You'll notice that the back of the fob probably has bits sticking up making the edges a bit sharp. You'll need to sand those down. You can use an emery/nail board or a bit of sandpaper to do this - it can be quite soothing to do this in front of the TV for 30 minutes. The other option is to do it with a dremel or similar and use a sanding attachment to speed the process up, if you have the attachments and that's in your wheelhouse.

Step 6: Finishing

Now you just need to attach it. I'd personally want to use a small jump ring between the fob and the larger ring at this point, because I think it makes the whole thing look neater and hang better. Unfortunately, in this instance the chunk at the top of the 'A' is too big for that (I didn't think that one through), and I felt putting the hole in that section might end up making it too brittle. So I opted to just put it on the larger ring. I think it looks just fine nestled with my keys.

Step 7: Tips

A few notes that you might find useful:
  • Check the mould can take high temperatures, some cheap ones can't.
  • Don't use the mould for ice cubes after, it's probably not healthy. Only use a mould you're happy to resign to the crafting supplies.
  • Wash the mould out first to remove any annoying particles hat might stick to the end product.
  • You need to pack the pony beads as best as possible into crevices (it can be hard as hey're chunky) to make sure that the beads melt properly into the fiddly bits, otherwise you might end up with little bits missing. I got a bit sloppy with the red/black and red/yellow ones because I started to rush. You can see this in the photo.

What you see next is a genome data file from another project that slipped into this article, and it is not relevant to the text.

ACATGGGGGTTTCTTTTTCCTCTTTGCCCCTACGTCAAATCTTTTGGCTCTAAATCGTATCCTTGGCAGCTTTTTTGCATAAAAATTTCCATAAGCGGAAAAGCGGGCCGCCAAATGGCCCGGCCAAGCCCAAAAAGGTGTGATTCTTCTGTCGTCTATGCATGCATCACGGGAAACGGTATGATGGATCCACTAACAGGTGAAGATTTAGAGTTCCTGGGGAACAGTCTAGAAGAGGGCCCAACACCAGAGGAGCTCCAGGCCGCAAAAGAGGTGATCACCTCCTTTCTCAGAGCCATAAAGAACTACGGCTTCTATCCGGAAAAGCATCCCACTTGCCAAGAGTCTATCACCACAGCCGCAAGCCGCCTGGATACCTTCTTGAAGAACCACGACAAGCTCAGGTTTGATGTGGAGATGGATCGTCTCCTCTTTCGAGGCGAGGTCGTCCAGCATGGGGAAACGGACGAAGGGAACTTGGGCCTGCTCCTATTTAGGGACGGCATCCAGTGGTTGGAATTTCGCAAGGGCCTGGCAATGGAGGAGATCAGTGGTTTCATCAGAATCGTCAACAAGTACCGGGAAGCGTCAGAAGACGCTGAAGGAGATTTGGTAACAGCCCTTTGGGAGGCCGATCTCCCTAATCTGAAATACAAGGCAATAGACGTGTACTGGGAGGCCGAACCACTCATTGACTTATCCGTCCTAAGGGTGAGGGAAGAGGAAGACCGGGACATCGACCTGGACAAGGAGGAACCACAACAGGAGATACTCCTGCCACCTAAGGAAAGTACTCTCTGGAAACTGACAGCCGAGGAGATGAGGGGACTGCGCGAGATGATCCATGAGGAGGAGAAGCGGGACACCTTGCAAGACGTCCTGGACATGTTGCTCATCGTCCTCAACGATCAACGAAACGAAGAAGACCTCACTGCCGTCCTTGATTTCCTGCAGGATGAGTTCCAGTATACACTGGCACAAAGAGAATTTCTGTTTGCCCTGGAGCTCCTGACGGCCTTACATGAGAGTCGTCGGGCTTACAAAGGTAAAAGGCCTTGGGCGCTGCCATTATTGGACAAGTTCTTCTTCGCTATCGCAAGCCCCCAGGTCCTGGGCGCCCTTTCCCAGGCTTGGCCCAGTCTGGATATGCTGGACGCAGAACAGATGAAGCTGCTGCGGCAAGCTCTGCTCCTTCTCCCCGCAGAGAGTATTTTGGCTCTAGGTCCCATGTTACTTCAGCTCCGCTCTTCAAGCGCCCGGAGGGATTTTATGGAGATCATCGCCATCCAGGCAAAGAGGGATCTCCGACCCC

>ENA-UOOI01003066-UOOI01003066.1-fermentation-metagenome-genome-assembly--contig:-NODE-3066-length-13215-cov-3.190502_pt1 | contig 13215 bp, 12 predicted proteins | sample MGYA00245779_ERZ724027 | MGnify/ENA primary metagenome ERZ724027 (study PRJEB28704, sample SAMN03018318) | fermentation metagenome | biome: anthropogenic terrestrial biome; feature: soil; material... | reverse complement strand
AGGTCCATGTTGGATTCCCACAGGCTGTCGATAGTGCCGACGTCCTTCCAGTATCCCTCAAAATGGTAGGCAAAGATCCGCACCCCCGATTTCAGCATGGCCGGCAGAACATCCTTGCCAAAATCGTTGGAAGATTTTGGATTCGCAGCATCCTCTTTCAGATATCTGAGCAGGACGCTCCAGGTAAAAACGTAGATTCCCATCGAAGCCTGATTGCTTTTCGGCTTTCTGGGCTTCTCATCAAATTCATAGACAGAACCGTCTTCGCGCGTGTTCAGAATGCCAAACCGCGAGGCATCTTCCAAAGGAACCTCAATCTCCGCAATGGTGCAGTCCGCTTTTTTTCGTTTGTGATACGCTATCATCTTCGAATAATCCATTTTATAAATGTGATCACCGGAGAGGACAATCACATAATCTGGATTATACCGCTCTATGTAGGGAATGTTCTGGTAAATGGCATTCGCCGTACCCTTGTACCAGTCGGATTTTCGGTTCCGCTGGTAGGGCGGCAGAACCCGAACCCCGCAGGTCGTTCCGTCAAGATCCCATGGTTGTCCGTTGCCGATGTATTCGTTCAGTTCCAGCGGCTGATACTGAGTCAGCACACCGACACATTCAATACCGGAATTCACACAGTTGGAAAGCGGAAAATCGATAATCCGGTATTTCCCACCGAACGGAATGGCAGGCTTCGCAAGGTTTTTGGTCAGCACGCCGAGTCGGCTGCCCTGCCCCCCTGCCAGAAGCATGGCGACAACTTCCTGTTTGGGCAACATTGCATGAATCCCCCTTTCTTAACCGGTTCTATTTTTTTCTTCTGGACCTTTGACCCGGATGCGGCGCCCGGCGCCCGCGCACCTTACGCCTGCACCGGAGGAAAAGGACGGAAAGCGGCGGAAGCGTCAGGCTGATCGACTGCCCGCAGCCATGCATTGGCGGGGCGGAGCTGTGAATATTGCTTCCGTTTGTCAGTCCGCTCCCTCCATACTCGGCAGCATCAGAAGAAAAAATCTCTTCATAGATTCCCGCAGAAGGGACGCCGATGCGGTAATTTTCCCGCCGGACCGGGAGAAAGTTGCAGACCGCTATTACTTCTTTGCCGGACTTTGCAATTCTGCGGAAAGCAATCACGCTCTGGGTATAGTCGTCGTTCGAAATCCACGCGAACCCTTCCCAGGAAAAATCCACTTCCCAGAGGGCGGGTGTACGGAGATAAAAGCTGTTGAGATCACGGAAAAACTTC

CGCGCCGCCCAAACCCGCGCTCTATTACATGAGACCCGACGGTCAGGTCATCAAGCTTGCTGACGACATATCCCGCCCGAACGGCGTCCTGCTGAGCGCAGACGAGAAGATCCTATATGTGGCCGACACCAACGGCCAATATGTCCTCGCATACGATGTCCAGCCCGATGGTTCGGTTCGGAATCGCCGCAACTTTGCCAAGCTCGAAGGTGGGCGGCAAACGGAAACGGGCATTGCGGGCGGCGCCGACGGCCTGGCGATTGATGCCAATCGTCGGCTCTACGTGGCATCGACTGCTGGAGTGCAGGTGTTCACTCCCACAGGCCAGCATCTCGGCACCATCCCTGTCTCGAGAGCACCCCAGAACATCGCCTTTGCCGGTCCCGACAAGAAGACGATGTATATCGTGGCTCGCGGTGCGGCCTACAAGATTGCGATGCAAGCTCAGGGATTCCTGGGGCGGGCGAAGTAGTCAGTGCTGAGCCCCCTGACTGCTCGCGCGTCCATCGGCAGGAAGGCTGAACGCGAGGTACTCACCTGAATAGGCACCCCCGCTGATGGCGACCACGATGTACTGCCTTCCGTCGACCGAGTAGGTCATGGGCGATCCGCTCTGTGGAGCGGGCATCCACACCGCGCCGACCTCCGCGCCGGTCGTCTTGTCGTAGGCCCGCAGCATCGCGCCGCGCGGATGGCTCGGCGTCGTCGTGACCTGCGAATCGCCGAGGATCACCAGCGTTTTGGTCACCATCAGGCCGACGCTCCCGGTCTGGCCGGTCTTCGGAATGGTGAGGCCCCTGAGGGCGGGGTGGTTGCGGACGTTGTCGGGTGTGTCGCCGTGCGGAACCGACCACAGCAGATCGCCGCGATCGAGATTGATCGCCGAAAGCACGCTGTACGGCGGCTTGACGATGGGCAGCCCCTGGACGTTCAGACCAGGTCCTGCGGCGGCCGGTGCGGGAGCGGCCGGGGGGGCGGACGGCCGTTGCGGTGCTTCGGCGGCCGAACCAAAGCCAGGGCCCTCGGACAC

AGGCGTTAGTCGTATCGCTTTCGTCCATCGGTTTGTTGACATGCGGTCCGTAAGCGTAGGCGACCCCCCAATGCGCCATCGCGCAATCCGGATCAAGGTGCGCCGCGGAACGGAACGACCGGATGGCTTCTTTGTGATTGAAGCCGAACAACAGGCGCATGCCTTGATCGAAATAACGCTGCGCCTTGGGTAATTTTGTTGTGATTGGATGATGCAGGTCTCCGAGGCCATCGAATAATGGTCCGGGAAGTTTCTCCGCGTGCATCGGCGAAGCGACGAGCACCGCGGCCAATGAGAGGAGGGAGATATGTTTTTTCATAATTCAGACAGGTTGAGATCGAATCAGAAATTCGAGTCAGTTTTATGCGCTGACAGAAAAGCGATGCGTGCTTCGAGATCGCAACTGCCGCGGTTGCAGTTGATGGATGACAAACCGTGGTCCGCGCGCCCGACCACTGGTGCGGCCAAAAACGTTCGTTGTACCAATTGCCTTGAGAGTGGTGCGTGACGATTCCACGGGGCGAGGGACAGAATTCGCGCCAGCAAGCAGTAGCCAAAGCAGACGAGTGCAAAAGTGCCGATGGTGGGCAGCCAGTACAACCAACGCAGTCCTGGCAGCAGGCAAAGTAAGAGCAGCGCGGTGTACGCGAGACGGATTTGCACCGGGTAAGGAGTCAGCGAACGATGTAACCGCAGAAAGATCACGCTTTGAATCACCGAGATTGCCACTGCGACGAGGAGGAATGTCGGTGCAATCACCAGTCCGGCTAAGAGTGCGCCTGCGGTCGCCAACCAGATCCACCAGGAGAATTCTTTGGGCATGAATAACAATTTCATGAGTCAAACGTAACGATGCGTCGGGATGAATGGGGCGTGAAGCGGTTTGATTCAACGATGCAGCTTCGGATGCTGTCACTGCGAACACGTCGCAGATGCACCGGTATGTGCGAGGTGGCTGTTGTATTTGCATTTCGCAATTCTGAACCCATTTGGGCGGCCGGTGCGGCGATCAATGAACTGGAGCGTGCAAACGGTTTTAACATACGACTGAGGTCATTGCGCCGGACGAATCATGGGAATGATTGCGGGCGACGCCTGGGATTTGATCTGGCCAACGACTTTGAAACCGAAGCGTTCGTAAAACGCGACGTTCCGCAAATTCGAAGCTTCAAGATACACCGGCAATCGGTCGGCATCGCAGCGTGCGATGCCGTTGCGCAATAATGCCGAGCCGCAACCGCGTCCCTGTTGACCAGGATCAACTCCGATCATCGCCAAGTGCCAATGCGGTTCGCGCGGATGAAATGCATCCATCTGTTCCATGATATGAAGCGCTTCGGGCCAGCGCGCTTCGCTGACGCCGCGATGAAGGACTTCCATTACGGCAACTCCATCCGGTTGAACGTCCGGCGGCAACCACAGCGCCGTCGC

• You can also turn these into fridge magnets - an ideal solution if you forgot to pop a hole in with a toothpick and don't have access to a drill. I've done this myself (see pic), and they look really attractive on the fridge. Simply sand down the back to create a rough surface so the glue sticks better, follow the instructions of your chosen strong glue to apply a magnet, then leave it to dry before popping it on your fridge to hold your important memos in place.



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    21 Discussions

    Have you tried or considered using perler beads in place of the pony beads? I'm wondering if they wouldn't melt better since they're designed to be melted.

    3 replies

    I had not! I haven't used them before, I shall have to investigate. Thanks!

    Hi, I tried with perler beads! The mold I used was rather small so the beads didn't melt small enough to fill in all the little nooks and such, but I'm sure if you use a bigger mold like the one here it'd go great! You may want to lay the beads down with the holes horizontal, since the finished charms have the bubbles showing kind of- though leaving them in a higher-heated oven for longer than I did might alleviate that issue. I also think with perler beads, the plastic spikes on the back will melt thin enough you can cut them off with scissors and then sand them down!

    Perler beads also have a lower melting point at 350 (though 400 degrees works fine) and have little to no smell, so it's worth a try!

    That's really great to find out, thanks for experimenting. I'll have to give this a go myself. :D The small mould not getting filled everywhere doesn't surprise me, I tried a rose mould with a pony bead and wow, that was a disaster. XD

    I am really impressed at how great these look. Clever use of inexpensive, readily available materials too.

    I have grand plans to make custom silicone molds (clear 100% silicone caulk and cornstarch, which I’ve heard stinks to high heaven so it is best done outside)

    I’ve not dabbled with pony beads. Would there be any advantage to smashing them up before melting them? I’m wondering if that would reduce the bubbles.

    I’m curious if the translucent and glittery beads, together or separate from the opaque beads, are any different to work with (regarding bubbles and drilling).

    Thanks for this clever project.

    8 replies

    Thank you! :)

    Someone else mentioned making their own moulds, I'm curious about trying it myself at some point.